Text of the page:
Social Scientist. v 16, no. 179 (April 1988) p. 2.

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Together with this pattern of inter-sectoral growth, there has been in recent years a particular pattern of inter-sectoral terms of trade movement, which is analysed in the paper by Jayati Ghosh. Expressing scepticism on the traditional argumentation regarding the causes and consequences of shifts in inter-sectoral terms of trade, she suggests that the terms of trade movement against agriculture since the mid-seventies has had the effect of the growth of incomes, especially in the urban services sector, incorporating public administration and defence. The demand generated by these rising incomes is oriented much more towards luxury goods, especially consumer durables, and is much less food-intensive compared to the demand pattern of those who are losers from the terms of trade shift. The observed decline in the share of cereals in total consumption expenditure on the one hand, and the observed boom which is occurring on the other hand in the production and assembly of durable consumption goods such as televisions, VCRs and passenger vehicles, are both linked to this change in income distribution.

Amal Sanyal's analysis of the fiscal crisis, embedded within an interesting discussion of the political economy of monetary policy in India, also has a bearing upon this pattern of inter-sectoral growth. The State in India rests upon a 'coalition' of classes, and he distinguishes between two different elements of costs incurred in maintaining this coalition. On the one hand, the State has to arbitrate between the claims of the different constituents of this coalition, and inevitably ends up doling out large and growing amounts in the form of transfer payments to these constituents. On the other hand, precisely for playing this arbitrating role, and protecting this coalition from attacks from the oppressed, it has to incur a large and growing expenditure upon the bureaucracy and the military and paramilitary forces. The result is a rapid increase in government current expenditure, which since it is not matched by appropriate taxation upon the dominant classes, leads to a fiscal crisis, a choking off of government's productive investment, and a tendency towards stagnation in the material commodity-producing sectors.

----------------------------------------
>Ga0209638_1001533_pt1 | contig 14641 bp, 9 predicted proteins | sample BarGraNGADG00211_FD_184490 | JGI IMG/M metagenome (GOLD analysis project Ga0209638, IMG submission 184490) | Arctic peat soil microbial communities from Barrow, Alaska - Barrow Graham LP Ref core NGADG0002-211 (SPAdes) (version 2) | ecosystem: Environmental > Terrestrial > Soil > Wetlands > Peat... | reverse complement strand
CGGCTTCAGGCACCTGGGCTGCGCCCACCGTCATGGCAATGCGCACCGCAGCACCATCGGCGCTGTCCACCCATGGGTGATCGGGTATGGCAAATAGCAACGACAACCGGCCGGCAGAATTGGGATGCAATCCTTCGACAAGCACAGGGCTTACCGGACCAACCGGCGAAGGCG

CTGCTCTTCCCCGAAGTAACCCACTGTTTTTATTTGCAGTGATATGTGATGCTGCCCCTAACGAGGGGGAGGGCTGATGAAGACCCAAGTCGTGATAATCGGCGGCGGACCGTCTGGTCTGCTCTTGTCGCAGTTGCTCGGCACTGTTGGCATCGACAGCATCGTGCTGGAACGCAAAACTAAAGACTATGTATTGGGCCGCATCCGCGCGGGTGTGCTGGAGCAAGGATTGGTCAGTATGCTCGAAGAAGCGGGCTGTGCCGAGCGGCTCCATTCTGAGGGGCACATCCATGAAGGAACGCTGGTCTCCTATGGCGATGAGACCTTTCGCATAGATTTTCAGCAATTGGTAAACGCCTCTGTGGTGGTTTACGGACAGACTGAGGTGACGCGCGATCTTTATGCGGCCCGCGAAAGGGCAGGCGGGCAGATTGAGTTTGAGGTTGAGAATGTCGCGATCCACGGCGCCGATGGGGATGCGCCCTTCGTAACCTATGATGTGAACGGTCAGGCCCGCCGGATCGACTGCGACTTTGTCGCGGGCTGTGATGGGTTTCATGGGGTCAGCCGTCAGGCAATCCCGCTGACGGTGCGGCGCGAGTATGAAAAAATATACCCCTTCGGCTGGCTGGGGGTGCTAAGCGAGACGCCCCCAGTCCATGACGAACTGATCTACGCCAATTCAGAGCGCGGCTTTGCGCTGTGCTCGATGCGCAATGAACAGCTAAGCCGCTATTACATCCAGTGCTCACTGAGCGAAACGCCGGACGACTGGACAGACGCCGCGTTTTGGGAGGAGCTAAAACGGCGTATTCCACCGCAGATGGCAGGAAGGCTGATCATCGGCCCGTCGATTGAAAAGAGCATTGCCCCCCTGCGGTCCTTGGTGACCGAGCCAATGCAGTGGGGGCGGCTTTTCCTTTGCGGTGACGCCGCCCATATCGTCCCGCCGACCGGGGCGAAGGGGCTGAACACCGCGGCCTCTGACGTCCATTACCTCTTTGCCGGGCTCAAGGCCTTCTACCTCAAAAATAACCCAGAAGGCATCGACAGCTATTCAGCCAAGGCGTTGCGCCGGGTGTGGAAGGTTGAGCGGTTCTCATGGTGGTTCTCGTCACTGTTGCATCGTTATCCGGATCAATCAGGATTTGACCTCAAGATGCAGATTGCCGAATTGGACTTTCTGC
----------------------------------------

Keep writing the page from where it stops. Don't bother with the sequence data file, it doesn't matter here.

It is unfortunate that we cannot publish the discussion which followed the presentation of each of these papers at the seminar. We do hope nonetheless that the readers would find the papers stimulating and provocative.

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